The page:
I’ve always heard the expression, “fight fire with fire,” but up until a few years ago, I didn’t know what it really meant. There are a few different ideas on this, but I witnessed something very interesting once that gave me some insight on this. The area in which I live is inundated with silvergrass. It’s very sharp, very tough, and when it dries…VERY flammable. It was a dry summer and someone let a flame get out of control and before we knew it, much of our neighborhood was in danger from a huge brush fire. When the forest service arrived, they used a bulldozer to make a trench that the fire could not cross and then they really surprised me…by setting more fires. They walked around in specific places and had these really interesting torches for creating what they referred to as “back-burns,” (if my memory serves correctly). I asked them why they weren’t using water to put out the fire and they said it would not be successful…and the best thing to do would be to go ahead and burn off the other stuff in a controlled way in order to get rid of the risk of any future flare ups. The idea was that when a fire was burning in a particular direction, they would set a fire from the opposite side of it and let the two fires burn towards one another, burning up all the fuel towards the middle and then essentially die out from not having anything left to burn. I actually thought it was a really good idea…and then it hit me…this means this fire will destroy a lot more ground than perhaps it would have if put out with water. This way of controlling fire is not about stopping the fire as much as it is about letting it destroy all that it can until it has nothing left to destroy…
This made me think of the way humans engage each other in conflict…how when someone comes at us in some form of assault, our natural reaction is to fight back in the same manner. Essentially, we strike back in the manner in which we’ve been attacked. This doesn’t resolve anything…it only results in the “last man standing” rule. Whichever person is able to take the most punishment and keep going is the “winner,” destroying all until there’s nothing left to destroy…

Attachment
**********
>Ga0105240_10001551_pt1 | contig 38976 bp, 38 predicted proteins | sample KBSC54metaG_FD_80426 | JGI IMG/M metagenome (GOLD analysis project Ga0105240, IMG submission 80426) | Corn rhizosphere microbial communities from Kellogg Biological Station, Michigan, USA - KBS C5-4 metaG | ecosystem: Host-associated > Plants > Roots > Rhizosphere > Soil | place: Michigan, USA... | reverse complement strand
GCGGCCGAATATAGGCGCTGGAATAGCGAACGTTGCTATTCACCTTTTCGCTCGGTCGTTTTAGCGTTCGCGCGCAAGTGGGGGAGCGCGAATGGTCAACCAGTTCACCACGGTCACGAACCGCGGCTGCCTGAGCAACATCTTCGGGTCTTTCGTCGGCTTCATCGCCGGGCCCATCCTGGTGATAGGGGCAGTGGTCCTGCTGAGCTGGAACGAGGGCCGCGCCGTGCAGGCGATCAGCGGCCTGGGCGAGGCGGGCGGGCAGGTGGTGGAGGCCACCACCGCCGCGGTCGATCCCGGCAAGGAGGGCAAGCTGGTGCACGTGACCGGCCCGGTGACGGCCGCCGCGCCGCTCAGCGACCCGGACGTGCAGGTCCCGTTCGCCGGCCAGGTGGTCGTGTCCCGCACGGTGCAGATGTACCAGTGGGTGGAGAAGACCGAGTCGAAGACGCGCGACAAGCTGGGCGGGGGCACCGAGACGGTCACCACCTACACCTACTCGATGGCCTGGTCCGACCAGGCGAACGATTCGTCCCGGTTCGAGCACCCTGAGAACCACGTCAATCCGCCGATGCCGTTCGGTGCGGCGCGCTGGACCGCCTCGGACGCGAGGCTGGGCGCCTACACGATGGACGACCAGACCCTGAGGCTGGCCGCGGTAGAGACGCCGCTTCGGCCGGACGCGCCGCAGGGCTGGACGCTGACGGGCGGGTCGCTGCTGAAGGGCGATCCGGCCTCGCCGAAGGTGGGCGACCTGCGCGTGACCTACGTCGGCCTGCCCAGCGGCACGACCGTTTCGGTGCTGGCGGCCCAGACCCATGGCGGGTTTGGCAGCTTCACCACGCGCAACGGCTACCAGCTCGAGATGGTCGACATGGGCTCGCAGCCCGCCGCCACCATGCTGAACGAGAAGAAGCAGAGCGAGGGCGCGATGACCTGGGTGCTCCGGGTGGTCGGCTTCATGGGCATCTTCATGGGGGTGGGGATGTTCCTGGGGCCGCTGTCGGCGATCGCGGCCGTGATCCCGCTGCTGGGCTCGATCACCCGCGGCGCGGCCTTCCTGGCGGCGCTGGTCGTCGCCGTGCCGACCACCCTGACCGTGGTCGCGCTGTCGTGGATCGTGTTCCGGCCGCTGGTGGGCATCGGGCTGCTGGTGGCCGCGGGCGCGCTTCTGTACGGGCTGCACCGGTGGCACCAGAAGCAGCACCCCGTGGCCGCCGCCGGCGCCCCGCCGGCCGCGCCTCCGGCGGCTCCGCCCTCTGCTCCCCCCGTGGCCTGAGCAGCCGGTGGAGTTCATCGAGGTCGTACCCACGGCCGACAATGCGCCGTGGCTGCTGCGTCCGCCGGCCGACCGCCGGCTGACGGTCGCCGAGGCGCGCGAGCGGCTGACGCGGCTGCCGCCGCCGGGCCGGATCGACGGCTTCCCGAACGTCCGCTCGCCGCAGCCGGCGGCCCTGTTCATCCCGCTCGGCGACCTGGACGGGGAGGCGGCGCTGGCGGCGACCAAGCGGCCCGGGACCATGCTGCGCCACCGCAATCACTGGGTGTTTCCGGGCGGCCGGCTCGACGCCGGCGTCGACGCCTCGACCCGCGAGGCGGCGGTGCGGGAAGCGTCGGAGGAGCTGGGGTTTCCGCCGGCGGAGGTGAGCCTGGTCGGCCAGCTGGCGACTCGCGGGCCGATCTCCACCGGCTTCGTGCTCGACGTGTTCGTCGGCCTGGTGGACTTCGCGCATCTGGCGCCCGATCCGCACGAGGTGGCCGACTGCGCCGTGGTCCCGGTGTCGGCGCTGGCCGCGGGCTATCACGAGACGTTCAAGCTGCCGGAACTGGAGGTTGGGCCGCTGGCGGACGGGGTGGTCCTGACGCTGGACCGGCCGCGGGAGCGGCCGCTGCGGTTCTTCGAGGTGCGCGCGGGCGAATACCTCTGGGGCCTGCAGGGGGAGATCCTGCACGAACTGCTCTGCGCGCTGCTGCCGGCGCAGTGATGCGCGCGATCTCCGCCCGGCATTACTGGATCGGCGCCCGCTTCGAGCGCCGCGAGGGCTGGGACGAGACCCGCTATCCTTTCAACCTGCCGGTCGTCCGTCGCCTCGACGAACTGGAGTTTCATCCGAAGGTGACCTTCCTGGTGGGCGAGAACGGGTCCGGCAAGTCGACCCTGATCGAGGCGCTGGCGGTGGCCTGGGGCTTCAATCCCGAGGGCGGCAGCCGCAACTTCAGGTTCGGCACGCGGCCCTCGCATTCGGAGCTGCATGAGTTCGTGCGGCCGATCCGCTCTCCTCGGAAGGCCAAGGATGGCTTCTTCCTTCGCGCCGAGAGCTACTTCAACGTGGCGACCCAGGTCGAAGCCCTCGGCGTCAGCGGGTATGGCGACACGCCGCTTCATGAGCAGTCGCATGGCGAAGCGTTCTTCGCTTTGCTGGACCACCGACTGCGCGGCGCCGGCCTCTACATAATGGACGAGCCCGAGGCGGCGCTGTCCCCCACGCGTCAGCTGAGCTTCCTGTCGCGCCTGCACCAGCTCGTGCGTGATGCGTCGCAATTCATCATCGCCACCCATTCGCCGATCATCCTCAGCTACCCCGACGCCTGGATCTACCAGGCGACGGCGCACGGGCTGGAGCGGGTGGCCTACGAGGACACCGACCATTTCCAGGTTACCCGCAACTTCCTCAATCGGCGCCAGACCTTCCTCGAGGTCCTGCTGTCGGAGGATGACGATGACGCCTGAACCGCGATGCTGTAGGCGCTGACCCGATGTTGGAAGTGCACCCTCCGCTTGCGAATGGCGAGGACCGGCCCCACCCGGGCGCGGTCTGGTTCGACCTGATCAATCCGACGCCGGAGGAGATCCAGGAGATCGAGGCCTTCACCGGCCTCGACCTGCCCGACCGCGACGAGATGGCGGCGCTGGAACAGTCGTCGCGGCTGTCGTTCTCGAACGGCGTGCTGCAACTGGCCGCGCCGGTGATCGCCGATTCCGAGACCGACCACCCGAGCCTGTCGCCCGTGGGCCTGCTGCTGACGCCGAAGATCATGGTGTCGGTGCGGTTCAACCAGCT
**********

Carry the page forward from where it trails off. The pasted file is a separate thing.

This is also how we engage each other verbally in conflict. We get angry and then we go on the attack and then whichever one of us has a larger arsenal of verbal weaponry is the one that “wins.” Interestingly…the truth is that no one really wins. Just like a fire, we simply run out of things to damage…and what’s more is that the damage done to the landscape during those moments wreaks havoc on life. I remember that during the work of the forest service with controlling our fire, there were lots of small critters that went flying out of their habitat…and there’s no telling how many of them died that night. It’s not just grass and ground that gets burned…but life…and the same holds true for us. Parts of our lives are forever damaged and scarred over by these types of engagements…and in many instances…little lives are harmed as well. The casualties are often much greater than we are aware.
In the Gospel stories, the night when Jesus would be arrested for execution, a group of armed men came with the officials to arrest Him. Peter, being the impetuous one of the group, pulls out a sword and takes a swing at a guy…in defense of Jesus. They were outnumbered, and definitely outmatched. Apparently, Peter swung at his head, and the man ducked but Peter managed to cut off his ear. If this situation had escalated at that moment due to Peter’s “fighting fire with fire” then the story would have ended in a bloody massacre. But that’s not what happened. Jesus told Peter that, “He who lives by the sword, dies by the sword.” Essentially He was saying that if we engage violence with violence…or attack with attack…verbal assault with verbal reaction…then things will never change…and life will continue to be destroyed.
In the following moments, Jesus essentially put out the fire. He didn’t set a “backburn” fire, nor did He match up against the enemy. He took a different path…and the situation was totally diffused. If we want to see things go in a different direction…if we want to stop the fighting…the destruction of the fire…the bloodshed from the sword…then we’ve got to do what He told Peter to do…we’ve got to drop our swords.
If we truly want to see a better world…a better existence here and now…then we’ve got to stop fighting fire with fire…which only destroys more ground. We’ve got to decide not to fight. We’ve got to put down our weapons and realize that violence begets violence…and it doesn’t matter who swung first…what matters is who stopped swinging in order to see things change.
*Image taken from: http://www.nclitigation.com/files/2013/05/FightFireWithFire3.jpg